I was told to read The Spellman Files because I like the Stephanie Plum series by Janet Evanovich. Both series are hilarious mysteries with entertaining young female characters who can’t quite get it together, but Spellman is less slapstick and more clever. This tale of mystery, suspense, and family dysfunction will keep you laughing all the way through.
Lucy and her friends have decided to spend graduation night searching for Shadow, the elusive but talented graffiti artist. Ed and his friends just want to kill time until they can carry out their real plans for the evening. In the meantime, Ed joins Lucy in her quest, racing to all of Shadow’s artwork while thawing their prickly relationship through their stories and hopes. Lucy shares her obsession with Shadow and his art, unaware of how close he really is. Graffiti Moon is a fun young adult novel with great characters and an artistic twist.
Poppy Wyatt has lost it. In the midst of a hotel fire drill she manages to lose both her family-heirloom engagement ring and her cell phone, causing a near panic until she catches a glimpse of a phone in the trash can. Finders keepers, right? Sam Roxton, obnoxious businessman and the owner of the phone disagrees. Now Poppy is fielding messages and calls from Sam’s business associates and her cranky wedding planner, but still not from all the people who are supposed to be finding her engagement ring. Add to this juggling act Poppy’s attempt to impress her future in-laws while hiding her loss of ring from them and chaos is the result. Sam ends up being her conscience and support and forces her to question what’s missing from her relationship with the “perfect” Magnus besides an emerald ring.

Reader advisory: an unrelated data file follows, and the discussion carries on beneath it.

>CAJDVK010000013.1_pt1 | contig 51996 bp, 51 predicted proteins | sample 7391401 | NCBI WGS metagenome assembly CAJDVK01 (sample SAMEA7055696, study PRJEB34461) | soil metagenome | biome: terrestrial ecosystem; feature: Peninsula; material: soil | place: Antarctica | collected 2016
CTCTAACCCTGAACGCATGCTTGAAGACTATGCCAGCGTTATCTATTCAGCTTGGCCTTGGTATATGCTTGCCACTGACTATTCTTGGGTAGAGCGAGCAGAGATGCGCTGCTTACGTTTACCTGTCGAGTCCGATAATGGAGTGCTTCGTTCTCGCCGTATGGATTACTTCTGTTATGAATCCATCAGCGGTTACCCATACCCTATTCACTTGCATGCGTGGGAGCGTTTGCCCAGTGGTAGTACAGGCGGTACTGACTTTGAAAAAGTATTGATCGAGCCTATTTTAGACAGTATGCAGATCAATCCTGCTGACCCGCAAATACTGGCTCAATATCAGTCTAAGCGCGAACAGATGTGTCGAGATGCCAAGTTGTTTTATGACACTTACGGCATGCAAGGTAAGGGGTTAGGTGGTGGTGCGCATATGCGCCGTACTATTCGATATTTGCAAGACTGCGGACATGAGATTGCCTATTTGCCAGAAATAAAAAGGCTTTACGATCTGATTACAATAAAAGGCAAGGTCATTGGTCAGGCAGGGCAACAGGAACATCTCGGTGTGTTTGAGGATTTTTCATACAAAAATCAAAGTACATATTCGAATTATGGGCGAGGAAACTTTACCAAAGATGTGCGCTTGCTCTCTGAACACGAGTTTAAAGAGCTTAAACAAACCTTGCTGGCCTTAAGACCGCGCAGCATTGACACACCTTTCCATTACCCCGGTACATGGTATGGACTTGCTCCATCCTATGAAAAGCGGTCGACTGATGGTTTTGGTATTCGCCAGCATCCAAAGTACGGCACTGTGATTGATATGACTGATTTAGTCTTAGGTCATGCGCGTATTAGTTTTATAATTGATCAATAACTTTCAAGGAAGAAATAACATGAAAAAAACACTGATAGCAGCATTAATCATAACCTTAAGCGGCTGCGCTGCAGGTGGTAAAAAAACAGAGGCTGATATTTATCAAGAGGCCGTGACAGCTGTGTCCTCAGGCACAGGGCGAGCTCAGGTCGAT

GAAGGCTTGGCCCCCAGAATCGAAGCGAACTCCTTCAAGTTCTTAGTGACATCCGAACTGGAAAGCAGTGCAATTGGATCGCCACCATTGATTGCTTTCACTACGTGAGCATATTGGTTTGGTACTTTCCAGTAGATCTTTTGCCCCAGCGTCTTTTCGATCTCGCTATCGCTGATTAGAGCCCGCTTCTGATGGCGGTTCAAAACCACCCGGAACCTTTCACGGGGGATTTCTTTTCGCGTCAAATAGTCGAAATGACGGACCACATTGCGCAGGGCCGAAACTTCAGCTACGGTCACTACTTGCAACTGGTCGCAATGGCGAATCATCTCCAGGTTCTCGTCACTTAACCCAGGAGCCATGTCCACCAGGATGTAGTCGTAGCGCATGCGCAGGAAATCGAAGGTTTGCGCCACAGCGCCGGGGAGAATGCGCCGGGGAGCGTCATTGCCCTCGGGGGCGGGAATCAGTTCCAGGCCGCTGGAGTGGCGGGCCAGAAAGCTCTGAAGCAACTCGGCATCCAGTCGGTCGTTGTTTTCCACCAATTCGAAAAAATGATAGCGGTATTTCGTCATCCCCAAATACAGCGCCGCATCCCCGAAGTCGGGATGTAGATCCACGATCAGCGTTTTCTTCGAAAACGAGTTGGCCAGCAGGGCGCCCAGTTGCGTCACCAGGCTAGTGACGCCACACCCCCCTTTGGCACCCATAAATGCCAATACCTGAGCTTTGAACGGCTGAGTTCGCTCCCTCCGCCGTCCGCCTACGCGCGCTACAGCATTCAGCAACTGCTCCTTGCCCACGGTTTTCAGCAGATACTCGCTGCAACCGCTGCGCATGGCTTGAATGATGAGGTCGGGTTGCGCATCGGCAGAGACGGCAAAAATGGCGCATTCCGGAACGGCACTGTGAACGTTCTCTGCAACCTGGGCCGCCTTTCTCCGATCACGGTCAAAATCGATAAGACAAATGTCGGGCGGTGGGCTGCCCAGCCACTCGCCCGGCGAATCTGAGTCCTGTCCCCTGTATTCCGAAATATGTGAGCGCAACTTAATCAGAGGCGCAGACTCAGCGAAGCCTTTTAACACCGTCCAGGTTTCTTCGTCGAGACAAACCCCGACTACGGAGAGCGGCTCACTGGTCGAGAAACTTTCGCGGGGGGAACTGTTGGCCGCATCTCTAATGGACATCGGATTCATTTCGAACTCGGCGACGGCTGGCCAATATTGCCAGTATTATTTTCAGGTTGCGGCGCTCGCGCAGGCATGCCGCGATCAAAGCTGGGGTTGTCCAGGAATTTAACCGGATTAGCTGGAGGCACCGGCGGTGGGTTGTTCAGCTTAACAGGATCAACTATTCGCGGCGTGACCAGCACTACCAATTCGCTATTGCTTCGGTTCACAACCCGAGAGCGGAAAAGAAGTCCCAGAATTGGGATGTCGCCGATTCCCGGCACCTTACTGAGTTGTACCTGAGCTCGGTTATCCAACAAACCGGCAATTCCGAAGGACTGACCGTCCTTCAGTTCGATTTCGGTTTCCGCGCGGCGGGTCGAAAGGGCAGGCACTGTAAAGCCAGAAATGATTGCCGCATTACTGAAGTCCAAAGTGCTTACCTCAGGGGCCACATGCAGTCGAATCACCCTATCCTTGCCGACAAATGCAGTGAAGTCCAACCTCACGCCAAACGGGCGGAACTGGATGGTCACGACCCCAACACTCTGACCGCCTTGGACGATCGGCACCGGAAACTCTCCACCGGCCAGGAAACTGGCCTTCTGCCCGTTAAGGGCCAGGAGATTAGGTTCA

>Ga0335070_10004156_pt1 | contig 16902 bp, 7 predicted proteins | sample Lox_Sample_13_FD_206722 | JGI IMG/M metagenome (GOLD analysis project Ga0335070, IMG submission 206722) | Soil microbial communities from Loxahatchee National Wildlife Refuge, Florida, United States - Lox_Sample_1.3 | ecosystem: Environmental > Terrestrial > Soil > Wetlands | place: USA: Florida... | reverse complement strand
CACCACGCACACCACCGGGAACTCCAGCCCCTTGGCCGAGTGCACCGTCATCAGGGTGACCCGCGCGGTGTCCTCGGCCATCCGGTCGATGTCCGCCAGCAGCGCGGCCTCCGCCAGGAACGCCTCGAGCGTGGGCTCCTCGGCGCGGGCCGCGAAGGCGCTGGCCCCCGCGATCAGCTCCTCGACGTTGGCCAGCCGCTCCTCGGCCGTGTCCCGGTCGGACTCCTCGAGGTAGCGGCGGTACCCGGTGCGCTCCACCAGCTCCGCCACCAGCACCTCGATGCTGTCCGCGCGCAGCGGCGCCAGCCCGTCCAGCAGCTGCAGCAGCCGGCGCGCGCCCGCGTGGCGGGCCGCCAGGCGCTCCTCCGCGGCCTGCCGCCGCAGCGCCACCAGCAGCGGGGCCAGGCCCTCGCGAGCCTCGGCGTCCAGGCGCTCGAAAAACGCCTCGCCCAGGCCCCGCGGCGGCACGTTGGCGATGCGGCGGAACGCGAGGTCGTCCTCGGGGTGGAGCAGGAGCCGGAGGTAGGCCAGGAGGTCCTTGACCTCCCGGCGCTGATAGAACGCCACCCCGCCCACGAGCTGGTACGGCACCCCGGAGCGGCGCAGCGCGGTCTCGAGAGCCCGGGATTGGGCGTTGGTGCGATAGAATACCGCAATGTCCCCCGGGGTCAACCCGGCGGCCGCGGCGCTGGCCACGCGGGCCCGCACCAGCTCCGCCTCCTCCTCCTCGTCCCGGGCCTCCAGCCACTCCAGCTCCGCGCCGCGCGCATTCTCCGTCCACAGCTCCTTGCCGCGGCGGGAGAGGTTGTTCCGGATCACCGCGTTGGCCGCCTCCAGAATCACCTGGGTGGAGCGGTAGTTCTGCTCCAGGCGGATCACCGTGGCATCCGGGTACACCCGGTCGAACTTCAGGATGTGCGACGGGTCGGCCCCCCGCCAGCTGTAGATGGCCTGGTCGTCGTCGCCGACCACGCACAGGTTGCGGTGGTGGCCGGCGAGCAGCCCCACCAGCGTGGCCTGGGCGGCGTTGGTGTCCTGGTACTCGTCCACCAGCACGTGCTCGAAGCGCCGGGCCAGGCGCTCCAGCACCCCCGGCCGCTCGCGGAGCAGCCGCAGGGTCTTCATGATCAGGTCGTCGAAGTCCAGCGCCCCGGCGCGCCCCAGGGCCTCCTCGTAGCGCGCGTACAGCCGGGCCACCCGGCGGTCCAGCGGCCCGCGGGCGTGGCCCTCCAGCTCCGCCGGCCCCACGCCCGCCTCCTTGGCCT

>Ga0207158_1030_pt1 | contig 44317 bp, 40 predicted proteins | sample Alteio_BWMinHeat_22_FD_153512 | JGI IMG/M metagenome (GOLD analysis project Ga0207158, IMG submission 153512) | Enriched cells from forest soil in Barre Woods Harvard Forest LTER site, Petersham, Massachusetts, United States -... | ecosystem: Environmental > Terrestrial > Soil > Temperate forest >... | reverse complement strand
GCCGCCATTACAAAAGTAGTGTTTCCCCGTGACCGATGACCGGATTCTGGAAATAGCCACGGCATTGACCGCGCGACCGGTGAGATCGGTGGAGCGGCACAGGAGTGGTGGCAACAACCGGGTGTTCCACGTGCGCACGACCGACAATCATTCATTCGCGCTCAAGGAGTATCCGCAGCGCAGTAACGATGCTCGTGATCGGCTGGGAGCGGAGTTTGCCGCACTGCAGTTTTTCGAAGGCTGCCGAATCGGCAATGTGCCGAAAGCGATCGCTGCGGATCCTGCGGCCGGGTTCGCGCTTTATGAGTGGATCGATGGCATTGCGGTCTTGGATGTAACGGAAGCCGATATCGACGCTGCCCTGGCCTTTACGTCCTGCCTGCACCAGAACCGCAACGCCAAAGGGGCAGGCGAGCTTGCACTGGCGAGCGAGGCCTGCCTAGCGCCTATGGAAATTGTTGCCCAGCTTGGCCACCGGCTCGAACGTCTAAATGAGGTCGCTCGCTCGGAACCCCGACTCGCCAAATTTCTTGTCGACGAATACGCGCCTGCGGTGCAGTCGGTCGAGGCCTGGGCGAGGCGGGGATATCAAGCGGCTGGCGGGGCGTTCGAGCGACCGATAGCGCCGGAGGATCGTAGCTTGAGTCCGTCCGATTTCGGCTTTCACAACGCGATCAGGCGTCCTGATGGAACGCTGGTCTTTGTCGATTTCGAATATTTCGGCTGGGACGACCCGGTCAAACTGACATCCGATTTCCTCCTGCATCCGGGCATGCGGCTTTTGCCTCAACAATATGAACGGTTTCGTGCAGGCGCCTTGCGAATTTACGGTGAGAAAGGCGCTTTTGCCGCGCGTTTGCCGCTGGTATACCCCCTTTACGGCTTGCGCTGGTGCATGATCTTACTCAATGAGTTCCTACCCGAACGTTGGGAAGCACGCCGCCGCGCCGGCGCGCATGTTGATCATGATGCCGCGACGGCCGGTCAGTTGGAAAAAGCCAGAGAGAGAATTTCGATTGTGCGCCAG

In Kinsella’s classic style of a well-intentioned heroine who just keeps messing up, I’ve Got Your Number will keeping you cringing, laughing, and cheering on Poppy to the very end.
>I must confess, I read One for the Money a few years ago and I didn’t like it. I decided to give Janet Evanovich one more try, though, so I picked up Love in a Nutshell and was pleasantly surprised to find that I enjoyed it.
Kate Appleton has had a horrible year. She found out her husband was cheating on her, got a divorce, lost the custody battle over her poodle, and then she lost her job. She really needs a break. Her plan is to fix up her parents’ lake house and turn it into a bed and breakfast. This would be easier if it weren’t in horrible shape and she hadn’t lost most of her savings in the housing market crash when she and her husband’s house lost a lot of its value.
Enter Matt Culhane, owner of a successful restaurant/brewery in town who needs someone to find out who has been sabotaging his business. Matt offers Kate $20,000 to find his saboteur, which she accepts as pretty much her only option for saving the house (did I mention her parents were behind on house payments?).
Kate has a lot on her plate with trying to find out who is sabotaging Matt’s business, meet new friends in Keene’s Harbor, fix up her parents’ house, and try to resist her growing attraction to Matt.
>Steph Vandergrift is floundering. She burned some bridges in Baltimore when she quit her job and left her friends and family to move to Middleburg and elope with Rick Manfred, the young attorney who stood her up at the altar. Now she needs to find a job and a place to live until she can get herself back on her feet. When Milly, the kind woman who owns Millicent’s Tea Shop offers her a short-term position, it’s the answer to her prayers.
Kendall James, a handsome Middleburg business owner, meets and begins pursuing Steph, a source of great confusion for her. Just when she starts feeling ready to consider a relationship with Kendall, her A.W.O.L. fiance turns back up looking for a second chance.
With wonderful secondary characters, a cozy small town setting, and a sweet romance, Trish Perry has written a winner in The Perfect Blend. The second book in the Tea Shop series, Tea for Two, is already out and available at the library.